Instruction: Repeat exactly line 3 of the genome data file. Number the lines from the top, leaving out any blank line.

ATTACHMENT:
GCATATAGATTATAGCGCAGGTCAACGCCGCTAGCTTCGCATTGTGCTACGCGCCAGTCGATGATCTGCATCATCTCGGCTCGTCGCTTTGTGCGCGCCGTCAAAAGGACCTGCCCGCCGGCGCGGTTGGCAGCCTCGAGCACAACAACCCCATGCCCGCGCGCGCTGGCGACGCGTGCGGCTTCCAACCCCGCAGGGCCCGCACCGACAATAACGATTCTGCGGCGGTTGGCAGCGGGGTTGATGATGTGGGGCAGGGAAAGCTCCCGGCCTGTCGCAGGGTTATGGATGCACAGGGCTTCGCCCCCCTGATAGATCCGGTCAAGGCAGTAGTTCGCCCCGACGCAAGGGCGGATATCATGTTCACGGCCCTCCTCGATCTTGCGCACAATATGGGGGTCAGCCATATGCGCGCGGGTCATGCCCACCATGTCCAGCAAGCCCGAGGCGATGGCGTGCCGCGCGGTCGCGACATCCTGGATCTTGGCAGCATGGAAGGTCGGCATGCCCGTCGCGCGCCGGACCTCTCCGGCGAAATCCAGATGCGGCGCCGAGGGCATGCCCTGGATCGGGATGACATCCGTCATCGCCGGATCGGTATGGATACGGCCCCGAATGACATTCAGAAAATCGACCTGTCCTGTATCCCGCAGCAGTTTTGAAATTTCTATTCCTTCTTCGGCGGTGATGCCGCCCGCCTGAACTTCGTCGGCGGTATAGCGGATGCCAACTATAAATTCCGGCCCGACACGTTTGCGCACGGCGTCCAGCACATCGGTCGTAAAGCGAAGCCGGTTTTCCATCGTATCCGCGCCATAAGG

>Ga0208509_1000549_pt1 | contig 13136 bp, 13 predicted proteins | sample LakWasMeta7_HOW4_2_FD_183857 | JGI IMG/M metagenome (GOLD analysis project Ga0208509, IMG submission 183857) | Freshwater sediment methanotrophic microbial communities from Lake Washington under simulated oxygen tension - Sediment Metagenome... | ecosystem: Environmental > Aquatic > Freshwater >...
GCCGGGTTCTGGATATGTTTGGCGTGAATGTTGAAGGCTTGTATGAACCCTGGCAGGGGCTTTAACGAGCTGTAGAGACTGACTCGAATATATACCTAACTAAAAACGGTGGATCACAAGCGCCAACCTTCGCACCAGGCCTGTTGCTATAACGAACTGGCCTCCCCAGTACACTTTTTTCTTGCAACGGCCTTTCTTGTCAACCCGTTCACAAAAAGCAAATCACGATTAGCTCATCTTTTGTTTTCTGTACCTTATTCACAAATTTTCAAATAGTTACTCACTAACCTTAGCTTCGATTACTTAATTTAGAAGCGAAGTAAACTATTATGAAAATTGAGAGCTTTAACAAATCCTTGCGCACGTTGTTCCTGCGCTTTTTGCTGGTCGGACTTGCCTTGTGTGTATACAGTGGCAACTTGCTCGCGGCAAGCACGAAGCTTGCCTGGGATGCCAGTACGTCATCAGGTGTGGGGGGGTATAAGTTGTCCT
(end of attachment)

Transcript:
GCCGGGTTCTGGATATGTTTGGCGTGAATGTTGAAGGCTTGTATGAACCCTGGCAGGGGCTTTAACGAGCTGTAGAGACTGACTCGAATATATACCTAACTAAAAACGGTGGATCACAAGCGCCAACCTTCGCACCAGGCCTGTTGCTATAACGAACTGGCCTCCCCAGTACACTTTTTTCTTGCAACGGCCTTTCTTGTCAACCCGTTCACAAAAAGCAAATCACGATTAGCTCATCTTTTGTTTTCTGTACCTTATTCACAAATTTTCAAATAGTTACTCACTAACCTTAGCTTCGATTACTTAATTTAGAAGCGAAGTAAACTATTATGAAAATTGAGAGCTTTAACAAATCCTTGCGCACGTTGTTCCTGCGCTTTTTGCTGGTCGGACTTGCCTTGTGTGTATACAGTGGCAACTTGCTCGCGGCAAGCACGAAGCTTGCCTGGGATGCCAGTACGTCATCAGGTGTGGGGGGGTATAAGTTGTCCT